Cars – Technology Magazine WordPress Theme http://magazine3.com/demo/techmag Just another WordPress site Sat, 10 Jun 2017 10:32:47 +0000 en-US hourly 1 https://wordpress.org/?v=4.8.7 Tesla surpasses BMW to become the 4th most valuable car company in the world http://magazine3.com/demo/techmag/2017/05/29/how-much-do-car-salesmen-really-make/ http://magazine3.com/demo/techmag/2017/05/29/how-much-do-car-salesmen-really-make/#respond Mon, 29 May 2017 05:52:09 +0000 http://magazine3.com/demo/techmag/?p=38 The short answer is that most car salespeople don’t earn a whole hell of a lot of money. Dealership salespeople average about 10 car sales per month, and earn an average of about $40k per year. If you do the math, that’s about $330 per car.

However, that’s not the whole story. There’s a vast discrepancy between great salespeople (who sell 20+ cars a month) and bad salespeople (who might struggle to sell 8 cars in a month). A salesperson who moves 20 cars a month is probably going to earn $6-$8k, while a salesperson who can only move 8 cars a month is likely to earn minimum wage.

There’s also the fact that the $330 per car average includes both new and used vehicle sales. New vehicle sales rarely pay $300+ commissions, while used cars can sometimes pay $1,000 commissions.

To sum up, I’d guess the average is close to $250 a car.

If you want to learn more, here’s how commission structures are setup at your average volume brand dealership:*

1. Almost all dealerships set a minimum commission amount, which is the least amount of money you can earn when selling a car. It can range from $75 to $200, depending on the dealership.

A car sale that results in the minimum commission is called a “mini” in the car business, and salespeople hate minis. For the most part, new vehicle sales are all minis. Unless you’re selling a hot model for sticker, you’re not likely to make more than $75 to $150 when you sell a new car.

2. Most dealers pay their salespeople a 25% commission rate, which is based on gross profit minus a “pack” fee. Pack is usually a few hundred dollars ($800) but can also be a percentage.

Example: You sell a used car for $3000 over cost. The commission rate is 25% after pack, and pack is $800.

$3000 gross profit – $800 Pack * 25% = $550 commission

According to the NADA, the average used car gross profit as of May 2013 was about $2400. However, this figure likely includes profits that salespeople never see…in addition to pack, most dealers charge ‘management fees’ and ‘inspection fees’ to their own inventory. That way they reduce commissions for salespeople and management even further.

I’d guess used car commissions industry-wide average about $300 per car.

3. Salespeople have a relatively low quota (8-12 units per month, depending on store and market). Salespeople who fall below the quota are hard to keep around, partially because they usually suck, and partially because they’re negative people who don’t make good money and consequently drag everyone’s energy down.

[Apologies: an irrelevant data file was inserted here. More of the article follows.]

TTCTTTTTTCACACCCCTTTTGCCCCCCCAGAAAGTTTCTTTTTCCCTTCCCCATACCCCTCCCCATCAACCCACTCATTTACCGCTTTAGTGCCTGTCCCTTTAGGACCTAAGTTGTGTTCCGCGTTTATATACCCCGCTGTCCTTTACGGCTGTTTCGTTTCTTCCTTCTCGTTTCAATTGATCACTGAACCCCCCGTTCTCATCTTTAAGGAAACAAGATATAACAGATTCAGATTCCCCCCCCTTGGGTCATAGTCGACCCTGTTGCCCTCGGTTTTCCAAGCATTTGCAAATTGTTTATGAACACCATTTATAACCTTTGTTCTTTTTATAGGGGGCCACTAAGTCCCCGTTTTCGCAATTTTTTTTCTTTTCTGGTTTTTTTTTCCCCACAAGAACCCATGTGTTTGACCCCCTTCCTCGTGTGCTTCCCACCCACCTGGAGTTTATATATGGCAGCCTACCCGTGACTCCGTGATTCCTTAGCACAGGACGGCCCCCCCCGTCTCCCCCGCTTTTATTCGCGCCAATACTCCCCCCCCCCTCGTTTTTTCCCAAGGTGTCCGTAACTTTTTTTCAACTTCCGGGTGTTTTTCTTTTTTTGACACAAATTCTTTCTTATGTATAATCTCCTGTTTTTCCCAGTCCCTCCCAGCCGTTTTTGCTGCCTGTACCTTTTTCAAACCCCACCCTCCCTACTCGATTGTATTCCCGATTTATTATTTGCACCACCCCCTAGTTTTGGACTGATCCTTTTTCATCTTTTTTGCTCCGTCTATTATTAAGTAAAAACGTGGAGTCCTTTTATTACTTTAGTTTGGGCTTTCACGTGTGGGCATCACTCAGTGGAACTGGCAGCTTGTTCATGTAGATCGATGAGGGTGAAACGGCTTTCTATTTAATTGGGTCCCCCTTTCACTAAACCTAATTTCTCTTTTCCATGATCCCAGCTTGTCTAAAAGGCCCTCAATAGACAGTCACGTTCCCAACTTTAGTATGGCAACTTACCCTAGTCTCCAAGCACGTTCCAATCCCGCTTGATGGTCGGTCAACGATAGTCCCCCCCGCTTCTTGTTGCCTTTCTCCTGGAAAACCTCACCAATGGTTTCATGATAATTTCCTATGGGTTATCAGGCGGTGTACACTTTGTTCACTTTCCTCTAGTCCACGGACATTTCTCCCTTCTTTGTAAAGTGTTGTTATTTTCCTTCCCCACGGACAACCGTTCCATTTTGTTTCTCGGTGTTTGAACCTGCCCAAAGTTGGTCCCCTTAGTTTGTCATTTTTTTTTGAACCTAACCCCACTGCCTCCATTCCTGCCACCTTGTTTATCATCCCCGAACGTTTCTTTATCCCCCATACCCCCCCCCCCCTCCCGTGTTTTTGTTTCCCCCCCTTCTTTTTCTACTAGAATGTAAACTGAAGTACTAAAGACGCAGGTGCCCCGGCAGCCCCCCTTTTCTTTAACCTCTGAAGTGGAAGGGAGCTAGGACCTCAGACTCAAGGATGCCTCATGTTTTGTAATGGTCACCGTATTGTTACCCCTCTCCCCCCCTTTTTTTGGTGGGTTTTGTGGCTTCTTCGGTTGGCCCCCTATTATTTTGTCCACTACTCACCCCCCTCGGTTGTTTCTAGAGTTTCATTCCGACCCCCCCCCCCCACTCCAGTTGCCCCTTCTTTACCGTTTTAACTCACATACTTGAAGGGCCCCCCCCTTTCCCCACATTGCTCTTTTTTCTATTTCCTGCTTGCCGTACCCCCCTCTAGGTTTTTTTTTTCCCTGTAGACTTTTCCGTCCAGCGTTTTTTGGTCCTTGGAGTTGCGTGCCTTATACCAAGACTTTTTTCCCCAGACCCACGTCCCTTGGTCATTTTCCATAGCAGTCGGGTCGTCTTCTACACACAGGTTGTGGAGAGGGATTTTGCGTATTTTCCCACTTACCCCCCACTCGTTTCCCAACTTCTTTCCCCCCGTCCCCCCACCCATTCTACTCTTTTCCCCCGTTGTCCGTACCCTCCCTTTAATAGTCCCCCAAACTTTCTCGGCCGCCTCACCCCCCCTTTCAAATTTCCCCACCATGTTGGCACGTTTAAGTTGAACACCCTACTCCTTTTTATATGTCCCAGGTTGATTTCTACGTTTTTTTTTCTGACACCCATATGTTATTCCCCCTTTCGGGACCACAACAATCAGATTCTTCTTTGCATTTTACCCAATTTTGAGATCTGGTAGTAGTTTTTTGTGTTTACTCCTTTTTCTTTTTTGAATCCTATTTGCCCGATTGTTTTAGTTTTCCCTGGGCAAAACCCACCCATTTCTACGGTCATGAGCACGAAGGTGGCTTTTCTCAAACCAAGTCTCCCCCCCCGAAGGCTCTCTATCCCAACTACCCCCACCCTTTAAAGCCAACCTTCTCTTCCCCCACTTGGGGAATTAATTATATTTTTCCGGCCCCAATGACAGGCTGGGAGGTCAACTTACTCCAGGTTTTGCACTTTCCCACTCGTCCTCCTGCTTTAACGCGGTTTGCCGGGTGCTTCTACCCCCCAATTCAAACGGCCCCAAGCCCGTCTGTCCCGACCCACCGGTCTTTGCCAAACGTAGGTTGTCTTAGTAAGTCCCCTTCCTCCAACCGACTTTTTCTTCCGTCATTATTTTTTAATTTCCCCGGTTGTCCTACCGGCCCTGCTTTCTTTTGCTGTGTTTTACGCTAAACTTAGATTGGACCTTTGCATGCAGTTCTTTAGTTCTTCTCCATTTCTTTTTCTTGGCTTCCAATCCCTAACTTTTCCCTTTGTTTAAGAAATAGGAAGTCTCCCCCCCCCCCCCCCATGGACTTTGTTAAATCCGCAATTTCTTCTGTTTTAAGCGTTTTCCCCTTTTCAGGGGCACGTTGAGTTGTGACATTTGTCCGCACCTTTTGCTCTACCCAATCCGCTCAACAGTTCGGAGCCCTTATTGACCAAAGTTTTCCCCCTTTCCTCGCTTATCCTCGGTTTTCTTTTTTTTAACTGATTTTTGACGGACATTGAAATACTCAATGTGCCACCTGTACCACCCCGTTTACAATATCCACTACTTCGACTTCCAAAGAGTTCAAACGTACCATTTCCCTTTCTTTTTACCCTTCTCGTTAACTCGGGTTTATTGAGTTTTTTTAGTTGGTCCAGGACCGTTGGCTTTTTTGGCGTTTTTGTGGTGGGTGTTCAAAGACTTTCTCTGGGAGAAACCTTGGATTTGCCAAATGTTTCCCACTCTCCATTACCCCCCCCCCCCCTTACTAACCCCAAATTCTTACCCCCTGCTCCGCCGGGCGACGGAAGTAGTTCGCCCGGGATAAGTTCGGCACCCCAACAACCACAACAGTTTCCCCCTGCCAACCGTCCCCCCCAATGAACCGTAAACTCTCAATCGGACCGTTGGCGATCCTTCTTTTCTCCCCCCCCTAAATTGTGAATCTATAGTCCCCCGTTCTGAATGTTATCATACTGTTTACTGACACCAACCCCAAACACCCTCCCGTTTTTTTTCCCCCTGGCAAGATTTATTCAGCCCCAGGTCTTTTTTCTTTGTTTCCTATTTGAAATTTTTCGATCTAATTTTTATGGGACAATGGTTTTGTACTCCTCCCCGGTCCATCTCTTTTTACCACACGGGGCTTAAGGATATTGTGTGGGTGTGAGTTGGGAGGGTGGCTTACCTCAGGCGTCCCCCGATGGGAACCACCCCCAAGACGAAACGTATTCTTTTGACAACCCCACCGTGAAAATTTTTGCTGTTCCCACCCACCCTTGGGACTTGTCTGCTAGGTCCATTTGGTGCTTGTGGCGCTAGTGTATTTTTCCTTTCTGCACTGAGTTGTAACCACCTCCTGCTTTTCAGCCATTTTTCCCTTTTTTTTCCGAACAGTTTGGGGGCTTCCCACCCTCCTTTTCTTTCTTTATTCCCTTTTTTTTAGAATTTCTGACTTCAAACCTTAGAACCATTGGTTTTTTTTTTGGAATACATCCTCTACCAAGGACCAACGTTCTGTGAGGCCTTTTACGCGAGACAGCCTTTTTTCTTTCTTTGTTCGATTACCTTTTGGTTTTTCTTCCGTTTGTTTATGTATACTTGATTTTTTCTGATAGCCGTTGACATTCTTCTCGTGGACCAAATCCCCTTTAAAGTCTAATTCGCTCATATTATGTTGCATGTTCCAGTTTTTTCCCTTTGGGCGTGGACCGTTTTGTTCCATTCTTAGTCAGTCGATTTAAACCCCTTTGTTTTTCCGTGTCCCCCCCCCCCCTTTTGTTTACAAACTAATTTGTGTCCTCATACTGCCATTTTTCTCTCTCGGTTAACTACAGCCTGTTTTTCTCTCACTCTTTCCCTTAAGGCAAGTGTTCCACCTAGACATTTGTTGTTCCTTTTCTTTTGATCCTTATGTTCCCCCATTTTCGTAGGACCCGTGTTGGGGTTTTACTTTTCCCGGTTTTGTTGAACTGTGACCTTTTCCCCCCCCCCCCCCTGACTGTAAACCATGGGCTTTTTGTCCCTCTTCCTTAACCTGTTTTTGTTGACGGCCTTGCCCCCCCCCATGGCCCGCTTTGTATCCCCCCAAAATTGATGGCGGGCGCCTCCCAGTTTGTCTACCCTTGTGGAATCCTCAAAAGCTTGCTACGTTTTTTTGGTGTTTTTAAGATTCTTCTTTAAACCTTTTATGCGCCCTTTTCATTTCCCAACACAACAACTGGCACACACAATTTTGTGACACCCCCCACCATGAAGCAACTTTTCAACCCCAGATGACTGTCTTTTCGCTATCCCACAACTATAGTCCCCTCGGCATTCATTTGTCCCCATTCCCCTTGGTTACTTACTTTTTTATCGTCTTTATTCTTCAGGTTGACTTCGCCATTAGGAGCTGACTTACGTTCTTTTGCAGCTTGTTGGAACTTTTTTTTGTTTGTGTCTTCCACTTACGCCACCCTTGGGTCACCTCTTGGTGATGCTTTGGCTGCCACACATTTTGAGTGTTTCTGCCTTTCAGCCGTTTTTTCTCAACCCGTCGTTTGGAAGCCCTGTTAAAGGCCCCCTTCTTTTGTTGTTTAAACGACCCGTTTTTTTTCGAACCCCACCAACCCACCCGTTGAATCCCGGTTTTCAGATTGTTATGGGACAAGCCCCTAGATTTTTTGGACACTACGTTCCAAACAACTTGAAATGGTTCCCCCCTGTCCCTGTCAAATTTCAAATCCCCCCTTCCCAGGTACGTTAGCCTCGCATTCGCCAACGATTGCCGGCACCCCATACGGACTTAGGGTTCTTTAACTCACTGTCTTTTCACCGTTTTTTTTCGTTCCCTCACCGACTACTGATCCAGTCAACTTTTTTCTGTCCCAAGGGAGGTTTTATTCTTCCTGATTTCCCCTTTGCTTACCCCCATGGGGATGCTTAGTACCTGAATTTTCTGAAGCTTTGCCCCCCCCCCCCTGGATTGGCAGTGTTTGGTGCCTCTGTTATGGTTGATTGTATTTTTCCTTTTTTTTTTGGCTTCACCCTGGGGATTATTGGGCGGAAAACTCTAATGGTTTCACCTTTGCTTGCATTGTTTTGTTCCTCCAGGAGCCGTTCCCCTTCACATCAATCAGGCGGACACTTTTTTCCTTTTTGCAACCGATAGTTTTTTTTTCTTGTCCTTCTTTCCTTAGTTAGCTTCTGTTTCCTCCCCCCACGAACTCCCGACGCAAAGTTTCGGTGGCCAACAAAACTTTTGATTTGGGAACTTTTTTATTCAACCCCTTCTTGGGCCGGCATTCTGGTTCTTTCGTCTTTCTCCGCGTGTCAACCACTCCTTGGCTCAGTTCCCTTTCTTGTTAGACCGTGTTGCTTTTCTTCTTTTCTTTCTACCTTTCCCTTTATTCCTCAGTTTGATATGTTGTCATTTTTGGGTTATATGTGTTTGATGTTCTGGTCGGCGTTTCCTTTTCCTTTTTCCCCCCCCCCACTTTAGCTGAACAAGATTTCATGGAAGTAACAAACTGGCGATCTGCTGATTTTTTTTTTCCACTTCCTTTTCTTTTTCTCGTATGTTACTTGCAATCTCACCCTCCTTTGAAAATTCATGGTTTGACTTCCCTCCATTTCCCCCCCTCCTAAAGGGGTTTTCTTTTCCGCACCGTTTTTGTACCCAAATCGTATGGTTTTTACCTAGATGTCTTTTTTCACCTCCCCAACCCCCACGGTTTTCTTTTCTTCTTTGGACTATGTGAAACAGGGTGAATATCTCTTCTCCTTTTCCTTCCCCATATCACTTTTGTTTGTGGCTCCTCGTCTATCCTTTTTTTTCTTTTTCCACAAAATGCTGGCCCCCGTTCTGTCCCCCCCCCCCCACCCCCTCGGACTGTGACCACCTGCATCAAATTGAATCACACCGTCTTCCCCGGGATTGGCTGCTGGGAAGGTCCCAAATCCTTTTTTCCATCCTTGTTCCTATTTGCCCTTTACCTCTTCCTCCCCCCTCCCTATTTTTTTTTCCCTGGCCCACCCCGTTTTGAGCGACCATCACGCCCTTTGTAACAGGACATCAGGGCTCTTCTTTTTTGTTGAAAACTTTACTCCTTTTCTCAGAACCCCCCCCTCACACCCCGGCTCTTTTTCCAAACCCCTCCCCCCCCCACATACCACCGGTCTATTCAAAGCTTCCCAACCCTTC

If you’re at quota, you get to keep your job. If you don’t, you’re at risk of being fired.

4. Salespeople who exceed their quota 20% or more often see an increase in their base commission rate.

If, for example, your quota is 8 cars and you sell 11, you may see all your commissions for the month increased from 25% to 30%. If you sell 15, you may see your commission go from 30% to 35%.

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The Science Behind Why You Can’t Read in the Car http://magazine3.com/demo/techmag/2017/05/29/the-science-behind-why-you-cant-read-in-the-car/ http://magazine3.com/demo/techmag/2017/05/29/the-science-behind-why-you-cant-read-in-the-car/#respond Mon, 29 May 2017 05:50:09 +0000 http://magazine3.com/demo/techmag/?p=35 For many of us, carsickness is the bane of every automotive experience: It’s always there, preventing us from navigating with our phone or even reading a book to pass the time without the sudden onset of a headache, cold sweats, and crippling nausea. It’s like being hungover, but without the fun drinking part that precedes it.

What exactly is going on here? Why do some of us fall violently ill just by glancing at a book in a moving car, while others can read through an entire road trip without any problem at all? Here’s the scientific lowdown on what makes carsickness tick, as well as what you can do to prevent (or at least minimize) its wickedly brutal effects.

The Motion Sickness Mystery

These days, the prevailing belief is that motion sickness arises from a disagreement between your eyes’ visual input and your inner ear’s sense of acceleration and/or movement. For instance, if you’re in a plane that starts to bank sharply to the left, your inner ear tells you you’re moving even though your eyes tell you you’re clearly sitting still in your seat. The same holds true for reading a book in a car, and anyone who’s ever gotten motion sickness in a movie theater knows the opposite can be just as uncomfortable.

It’s not that simple, though (why would it be?): The scientific community still isn’t 100-percent convinced that sensory disagreement alone is responsible for the motion sickness people experience in cars (or boats, or planes), nor are they sure why nearly one third of us are more sensitive to it than others, or why women seem to get it more than men — there simply isn’t a consensus, and since nobody’s funneling millions of dollars into motion sickness research, definitive answers don’t seem close at hand.